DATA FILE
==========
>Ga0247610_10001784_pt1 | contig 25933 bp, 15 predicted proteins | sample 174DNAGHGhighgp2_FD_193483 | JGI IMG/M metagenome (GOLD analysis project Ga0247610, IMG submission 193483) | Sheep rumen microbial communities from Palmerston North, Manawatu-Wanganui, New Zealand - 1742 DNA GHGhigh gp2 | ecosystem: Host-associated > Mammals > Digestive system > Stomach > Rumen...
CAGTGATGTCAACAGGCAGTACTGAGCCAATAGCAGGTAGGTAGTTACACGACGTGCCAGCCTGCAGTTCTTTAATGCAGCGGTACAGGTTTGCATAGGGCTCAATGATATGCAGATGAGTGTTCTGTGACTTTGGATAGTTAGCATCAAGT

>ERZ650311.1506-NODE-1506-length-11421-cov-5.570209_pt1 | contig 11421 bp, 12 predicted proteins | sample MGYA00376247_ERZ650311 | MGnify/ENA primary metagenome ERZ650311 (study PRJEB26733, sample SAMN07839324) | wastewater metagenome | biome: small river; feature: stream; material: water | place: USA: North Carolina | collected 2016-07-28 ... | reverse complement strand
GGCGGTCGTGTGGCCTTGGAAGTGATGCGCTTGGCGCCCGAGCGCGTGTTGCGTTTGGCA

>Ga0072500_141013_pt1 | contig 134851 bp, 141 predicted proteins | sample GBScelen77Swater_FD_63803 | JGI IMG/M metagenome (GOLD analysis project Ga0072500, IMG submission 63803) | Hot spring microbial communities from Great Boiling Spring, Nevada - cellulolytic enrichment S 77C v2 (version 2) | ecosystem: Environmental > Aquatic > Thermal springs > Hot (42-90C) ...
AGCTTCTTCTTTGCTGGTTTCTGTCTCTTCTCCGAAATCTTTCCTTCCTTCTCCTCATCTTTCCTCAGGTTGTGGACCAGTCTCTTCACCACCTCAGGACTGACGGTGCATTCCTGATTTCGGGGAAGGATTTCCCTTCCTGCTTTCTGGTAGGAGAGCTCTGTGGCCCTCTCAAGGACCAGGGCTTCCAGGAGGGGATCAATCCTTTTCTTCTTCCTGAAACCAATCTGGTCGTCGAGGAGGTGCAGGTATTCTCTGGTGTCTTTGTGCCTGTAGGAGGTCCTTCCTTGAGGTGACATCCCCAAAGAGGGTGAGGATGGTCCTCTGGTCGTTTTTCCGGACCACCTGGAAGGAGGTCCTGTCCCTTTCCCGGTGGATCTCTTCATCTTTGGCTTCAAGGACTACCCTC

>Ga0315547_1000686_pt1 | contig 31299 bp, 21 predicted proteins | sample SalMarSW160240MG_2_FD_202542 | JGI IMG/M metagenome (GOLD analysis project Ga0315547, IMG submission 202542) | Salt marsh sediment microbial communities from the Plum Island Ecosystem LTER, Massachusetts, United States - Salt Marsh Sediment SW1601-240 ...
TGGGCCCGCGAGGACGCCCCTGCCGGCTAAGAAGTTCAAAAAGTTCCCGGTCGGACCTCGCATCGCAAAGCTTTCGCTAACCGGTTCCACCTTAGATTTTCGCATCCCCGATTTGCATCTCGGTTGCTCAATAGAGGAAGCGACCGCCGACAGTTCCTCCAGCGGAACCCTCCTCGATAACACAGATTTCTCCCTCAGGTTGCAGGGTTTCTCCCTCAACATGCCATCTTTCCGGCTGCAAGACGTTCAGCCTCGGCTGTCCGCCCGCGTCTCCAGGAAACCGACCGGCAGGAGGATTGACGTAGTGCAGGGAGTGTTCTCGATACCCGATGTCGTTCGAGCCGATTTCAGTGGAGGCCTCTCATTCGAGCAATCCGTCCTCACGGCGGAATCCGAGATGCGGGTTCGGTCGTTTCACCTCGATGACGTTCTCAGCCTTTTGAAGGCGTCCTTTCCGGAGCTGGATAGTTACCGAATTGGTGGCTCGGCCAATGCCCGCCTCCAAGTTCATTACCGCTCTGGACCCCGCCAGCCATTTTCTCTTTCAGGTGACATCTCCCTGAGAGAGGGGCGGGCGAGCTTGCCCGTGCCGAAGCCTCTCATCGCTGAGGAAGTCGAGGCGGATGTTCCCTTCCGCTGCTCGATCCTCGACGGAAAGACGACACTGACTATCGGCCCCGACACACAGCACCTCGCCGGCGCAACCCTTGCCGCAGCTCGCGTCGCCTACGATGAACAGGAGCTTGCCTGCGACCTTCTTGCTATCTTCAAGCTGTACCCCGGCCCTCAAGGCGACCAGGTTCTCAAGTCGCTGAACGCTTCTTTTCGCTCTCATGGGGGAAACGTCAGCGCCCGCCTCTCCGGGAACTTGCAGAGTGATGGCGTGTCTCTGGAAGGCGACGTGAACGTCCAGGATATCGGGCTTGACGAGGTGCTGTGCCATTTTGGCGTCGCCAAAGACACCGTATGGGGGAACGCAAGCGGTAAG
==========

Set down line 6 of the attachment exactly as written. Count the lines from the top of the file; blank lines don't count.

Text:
AGCTTCTTCTTTGCTGGTTTCTGTCTCTTCTCCGAAATCTTTCCTTCCTTCTCCTCATCTTTCCTCAGGTTGTGGACCAGTCTCTTCACCACCTCAGGACTGACGGTGCATTCCTGATTTCGGGGAAGGATTTCCCTTCCTGCTTTCTGGTAGGAGAGCTCTGTGGCCCTCTCAAGGACCAGGGCTTCCAGGAGGGGATCAATCCTTTTCTTCTTCCTGAAACCAATCTGGTCGTCGAGGAGGTGCAGGTATTCTCTGGTGTCTTTGTGCCTGTAGGAGGTCCTTCCTTGAGGTGACATCCCCAAAGAGGGTGAGGATGGTCCTCTGGTCGTTTTTCCGGACCACCTGGAAGGAGGTCCTGTCCCTTTCCCGGTGGATCTCTTCATCTTTGGCTTCAAGGACTACCCTC